EU Consumer Affairs Commissioner Didier Reynders last week said regulators are working with EU nations “for guarantees to encourage consumers to accept the vouchers.” Passengers should have the right to “choose between a full refund or a voucher to reschedule” their trip if they have a package holiday canceled, he said in a March 24 tweet.

Even March 18 EU guidelines on passenger rights don’t make clear whether a delayed refund would flout the European rules. The EU cited vouchers as an option when urging travelers to “consider accepting that their package tour is postponed to a later point in time.”

Complaint forms are hidden on airline websites, phone numbers are unavailable or very difficult to reach, said European consumer organization BEUC in a letter to the EU’s Valean.

Passengers are also complaining that airlines are offering new re-bookings with “unrealistic” deadlines that would push them to travel this summer, which may not be wise if the virus hasn’t abated by then, BEUC said.

The EU should ensure vouchers are valid for at least two years, it said. People are also being told to pay the difference for new flights or not given a refund for flights at a later date that cost less.

$4.4 billion

Lufthansa is allowing passengers to rebook and issuing vouchers that can be used once air transport is moving again. The company wouldn’t disclose its current potential liability from tickets, but the firm’s annual report put the number at more than 4 billion euros ($4.4 billion) at the end of last year.

“Basically, we are trying to push as many vouchers as possible and not allow for cancellations just to be refunded immediately,” Lufthansa Chief Financial Officer Ulrik Svensson said on the company’s earnings call on March 19.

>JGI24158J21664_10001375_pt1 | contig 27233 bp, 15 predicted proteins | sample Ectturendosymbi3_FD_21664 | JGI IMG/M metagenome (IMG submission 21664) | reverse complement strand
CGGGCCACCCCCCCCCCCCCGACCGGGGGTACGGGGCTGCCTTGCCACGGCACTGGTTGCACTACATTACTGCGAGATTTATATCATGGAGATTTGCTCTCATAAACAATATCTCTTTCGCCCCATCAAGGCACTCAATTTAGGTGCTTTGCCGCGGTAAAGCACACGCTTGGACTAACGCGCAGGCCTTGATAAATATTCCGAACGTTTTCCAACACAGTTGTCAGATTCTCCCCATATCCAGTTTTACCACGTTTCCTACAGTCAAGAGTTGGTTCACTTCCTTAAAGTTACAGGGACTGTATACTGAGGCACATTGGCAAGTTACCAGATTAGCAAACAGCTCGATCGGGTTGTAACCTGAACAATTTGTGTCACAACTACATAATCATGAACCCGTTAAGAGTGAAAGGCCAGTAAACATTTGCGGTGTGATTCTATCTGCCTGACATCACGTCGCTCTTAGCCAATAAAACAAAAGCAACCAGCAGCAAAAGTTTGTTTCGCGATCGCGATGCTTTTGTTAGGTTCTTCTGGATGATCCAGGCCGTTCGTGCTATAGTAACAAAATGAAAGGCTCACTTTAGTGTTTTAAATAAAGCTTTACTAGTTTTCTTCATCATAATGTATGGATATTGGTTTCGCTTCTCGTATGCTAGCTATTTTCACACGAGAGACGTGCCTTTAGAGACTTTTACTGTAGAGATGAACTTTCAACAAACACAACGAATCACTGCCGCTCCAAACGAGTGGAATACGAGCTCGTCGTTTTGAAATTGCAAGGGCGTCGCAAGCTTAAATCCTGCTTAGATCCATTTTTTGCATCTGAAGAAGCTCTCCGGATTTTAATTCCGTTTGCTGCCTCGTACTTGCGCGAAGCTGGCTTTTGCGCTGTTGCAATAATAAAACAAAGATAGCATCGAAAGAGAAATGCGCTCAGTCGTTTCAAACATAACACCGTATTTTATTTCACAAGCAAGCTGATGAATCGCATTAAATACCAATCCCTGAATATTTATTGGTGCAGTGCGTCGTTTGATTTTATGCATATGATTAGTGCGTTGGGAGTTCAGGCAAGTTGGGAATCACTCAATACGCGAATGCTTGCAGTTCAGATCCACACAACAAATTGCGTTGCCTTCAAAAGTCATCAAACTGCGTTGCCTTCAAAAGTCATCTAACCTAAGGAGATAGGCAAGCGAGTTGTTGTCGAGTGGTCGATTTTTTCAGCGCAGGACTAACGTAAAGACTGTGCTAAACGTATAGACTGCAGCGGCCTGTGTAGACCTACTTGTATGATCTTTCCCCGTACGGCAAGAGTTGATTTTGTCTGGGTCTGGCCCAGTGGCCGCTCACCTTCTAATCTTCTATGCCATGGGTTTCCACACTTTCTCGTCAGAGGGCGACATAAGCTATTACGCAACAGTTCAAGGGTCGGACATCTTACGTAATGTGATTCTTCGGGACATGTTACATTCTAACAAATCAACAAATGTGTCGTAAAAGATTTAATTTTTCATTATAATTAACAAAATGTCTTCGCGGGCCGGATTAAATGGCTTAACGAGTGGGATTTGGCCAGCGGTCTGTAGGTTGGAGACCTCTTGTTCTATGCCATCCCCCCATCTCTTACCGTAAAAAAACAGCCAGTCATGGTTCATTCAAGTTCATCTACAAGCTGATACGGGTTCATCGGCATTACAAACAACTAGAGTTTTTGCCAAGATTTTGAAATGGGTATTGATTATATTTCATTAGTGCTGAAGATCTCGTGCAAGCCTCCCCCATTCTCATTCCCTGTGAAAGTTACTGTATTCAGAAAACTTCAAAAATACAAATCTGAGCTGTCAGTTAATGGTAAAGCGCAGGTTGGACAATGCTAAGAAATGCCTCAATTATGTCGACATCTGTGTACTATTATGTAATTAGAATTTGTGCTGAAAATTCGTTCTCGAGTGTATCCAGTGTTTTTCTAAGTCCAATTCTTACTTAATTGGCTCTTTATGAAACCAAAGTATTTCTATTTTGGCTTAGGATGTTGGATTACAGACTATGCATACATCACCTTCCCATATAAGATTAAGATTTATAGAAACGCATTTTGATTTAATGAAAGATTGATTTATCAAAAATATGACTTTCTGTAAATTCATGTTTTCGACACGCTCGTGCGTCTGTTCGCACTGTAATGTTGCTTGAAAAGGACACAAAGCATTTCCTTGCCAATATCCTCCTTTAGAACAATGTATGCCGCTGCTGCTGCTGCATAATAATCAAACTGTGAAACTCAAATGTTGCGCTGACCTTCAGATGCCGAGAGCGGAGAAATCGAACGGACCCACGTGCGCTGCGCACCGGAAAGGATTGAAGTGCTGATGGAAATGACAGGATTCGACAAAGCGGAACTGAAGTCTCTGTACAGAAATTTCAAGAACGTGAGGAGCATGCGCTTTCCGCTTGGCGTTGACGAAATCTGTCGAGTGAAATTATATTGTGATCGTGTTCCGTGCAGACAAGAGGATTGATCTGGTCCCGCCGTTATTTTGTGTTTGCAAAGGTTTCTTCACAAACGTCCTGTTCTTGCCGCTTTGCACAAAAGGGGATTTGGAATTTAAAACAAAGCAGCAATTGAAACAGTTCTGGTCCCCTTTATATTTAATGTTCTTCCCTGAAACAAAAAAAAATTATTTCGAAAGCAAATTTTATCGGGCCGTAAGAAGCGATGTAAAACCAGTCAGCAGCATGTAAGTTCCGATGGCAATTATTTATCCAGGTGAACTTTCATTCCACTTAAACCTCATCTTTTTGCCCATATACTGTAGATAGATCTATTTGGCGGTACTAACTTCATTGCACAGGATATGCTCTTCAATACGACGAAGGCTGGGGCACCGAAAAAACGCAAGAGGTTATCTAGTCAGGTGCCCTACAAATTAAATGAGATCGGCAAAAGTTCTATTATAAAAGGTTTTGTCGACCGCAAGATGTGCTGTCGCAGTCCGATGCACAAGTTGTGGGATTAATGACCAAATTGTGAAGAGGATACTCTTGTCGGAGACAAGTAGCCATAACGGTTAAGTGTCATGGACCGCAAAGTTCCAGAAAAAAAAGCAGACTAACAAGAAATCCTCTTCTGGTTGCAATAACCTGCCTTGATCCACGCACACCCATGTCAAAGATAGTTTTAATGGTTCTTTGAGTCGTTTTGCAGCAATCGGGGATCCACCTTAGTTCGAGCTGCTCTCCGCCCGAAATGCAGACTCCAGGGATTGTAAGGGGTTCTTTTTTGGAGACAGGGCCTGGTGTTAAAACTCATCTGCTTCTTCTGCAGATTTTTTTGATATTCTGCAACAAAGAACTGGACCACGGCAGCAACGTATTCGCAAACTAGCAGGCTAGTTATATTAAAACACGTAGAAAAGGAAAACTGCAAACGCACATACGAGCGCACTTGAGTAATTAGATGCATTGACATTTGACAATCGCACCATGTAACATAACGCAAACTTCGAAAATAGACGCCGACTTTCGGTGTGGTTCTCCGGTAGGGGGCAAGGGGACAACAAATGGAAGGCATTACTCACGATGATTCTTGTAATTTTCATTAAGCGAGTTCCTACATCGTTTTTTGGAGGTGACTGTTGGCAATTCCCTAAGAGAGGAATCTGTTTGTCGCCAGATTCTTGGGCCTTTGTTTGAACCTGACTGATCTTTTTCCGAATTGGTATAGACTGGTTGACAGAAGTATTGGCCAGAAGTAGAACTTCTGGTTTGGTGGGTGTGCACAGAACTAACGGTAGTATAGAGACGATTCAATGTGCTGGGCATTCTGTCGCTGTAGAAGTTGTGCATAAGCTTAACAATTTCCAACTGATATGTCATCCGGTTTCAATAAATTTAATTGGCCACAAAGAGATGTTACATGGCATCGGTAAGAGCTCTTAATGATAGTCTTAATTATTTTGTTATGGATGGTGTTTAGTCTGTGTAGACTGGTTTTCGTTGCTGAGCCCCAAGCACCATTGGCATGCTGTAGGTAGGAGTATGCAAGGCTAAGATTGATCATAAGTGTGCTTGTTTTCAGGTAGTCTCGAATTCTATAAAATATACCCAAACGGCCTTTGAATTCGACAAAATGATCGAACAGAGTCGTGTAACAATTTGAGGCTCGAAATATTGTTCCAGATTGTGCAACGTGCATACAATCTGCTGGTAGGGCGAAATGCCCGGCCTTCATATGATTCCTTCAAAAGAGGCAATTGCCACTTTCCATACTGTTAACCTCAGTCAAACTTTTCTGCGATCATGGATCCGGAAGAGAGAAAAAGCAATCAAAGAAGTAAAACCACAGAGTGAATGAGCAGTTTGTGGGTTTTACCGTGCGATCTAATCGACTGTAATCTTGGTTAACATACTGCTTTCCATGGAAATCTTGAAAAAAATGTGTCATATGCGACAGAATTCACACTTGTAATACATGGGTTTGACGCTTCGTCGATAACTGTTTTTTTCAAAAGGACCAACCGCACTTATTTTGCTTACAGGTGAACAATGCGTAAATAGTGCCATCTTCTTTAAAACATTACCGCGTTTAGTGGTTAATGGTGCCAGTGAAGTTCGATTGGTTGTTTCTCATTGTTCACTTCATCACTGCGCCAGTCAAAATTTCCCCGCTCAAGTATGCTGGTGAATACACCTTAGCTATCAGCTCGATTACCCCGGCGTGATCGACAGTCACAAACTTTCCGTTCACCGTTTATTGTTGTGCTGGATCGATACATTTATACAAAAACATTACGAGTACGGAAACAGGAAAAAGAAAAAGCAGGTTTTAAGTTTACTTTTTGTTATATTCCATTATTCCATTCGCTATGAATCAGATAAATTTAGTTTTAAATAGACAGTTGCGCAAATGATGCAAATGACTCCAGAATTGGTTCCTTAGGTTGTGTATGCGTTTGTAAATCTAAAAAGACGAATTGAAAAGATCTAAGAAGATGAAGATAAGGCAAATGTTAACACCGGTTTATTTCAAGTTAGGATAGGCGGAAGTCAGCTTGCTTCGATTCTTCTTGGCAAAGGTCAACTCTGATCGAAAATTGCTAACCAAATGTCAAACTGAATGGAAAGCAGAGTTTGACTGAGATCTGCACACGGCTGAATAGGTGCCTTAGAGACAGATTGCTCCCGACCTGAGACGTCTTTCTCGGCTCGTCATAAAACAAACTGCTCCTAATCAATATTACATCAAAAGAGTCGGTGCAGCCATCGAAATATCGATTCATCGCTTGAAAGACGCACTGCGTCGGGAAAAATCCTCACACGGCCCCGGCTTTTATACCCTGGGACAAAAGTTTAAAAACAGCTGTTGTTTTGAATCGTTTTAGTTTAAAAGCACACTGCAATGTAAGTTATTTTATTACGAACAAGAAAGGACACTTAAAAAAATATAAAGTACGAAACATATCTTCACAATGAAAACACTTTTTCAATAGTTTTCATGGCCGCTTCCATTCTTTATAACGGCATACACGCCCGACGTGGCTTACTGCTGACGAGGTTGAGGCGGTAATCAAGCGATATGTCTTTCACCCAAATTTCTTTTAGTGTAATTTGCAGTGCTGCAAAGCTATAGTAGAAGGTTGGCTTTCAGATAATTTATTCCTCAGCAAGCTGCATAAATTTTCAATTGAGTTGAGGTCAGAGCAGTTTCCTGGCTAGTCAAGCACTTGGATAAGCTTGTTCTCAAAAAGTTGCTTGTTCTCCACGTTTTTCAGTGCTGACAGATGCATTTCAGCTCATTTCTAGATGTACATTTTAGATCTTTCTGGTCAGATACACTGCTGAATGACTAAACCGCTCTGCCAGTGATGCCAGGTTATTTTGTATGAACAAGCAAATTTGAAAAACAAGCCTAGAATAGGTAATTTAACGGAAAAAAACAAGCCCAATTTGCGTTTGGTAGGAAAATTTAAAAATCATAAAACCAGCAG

A spokesman for TAP said the Portuguese airline is reimbursing the cost of the canceled flights through vouchers. It also offers the possibility of rescheduling the flight. Passengers with a voucher have one year to make the reservation, and then another year to use the trip.

EasyJet said customers can claim a refund through its call center, acknowledging that there are currently “higher than average wait times.”

The company said “these entitlements will be available long after their canceled flight has flown.” Customers can change flights to a later date—even if the flight wasn’t canceled—and the airline is taking bookings until Feb. 28 next year.

Transavia said it was issuing vouchers to passengers. A direct refund “isn’t possible” because it’s an extraordinary situation that has hugely affected the travel industry, spokeswoman Claudia Metz said.

The Dutch government supports the use of vouchers “because the passenger retains the right to a refund of the ticket, and it avoids airlines come into even greater financial distress,” Dutch Infrastructure Minister Cora van Nieuwenhuizen said in a note on Monday.

The German government said on Thursday that airlines and tour operators should be allowed to offer vouchers valid until Dec. 31, 2021 and that, if they aren’t redeemed by this date, tickets should be refunded in full.

The EU’s Valean said the European Commission, which has loosened state-aid rules for companies amid the virus crisis, is now “assessing the liquidity needs” of airlines to see if it’s necessary to take other action to help them.

France won’t leave Air France-KLM “alone in the face of the violent crisis airplane companies are facing now,” French Finance Minister Bruno Le Maire said at a Thursday press conference. He didn’t specify what potential support the nation would give the airline.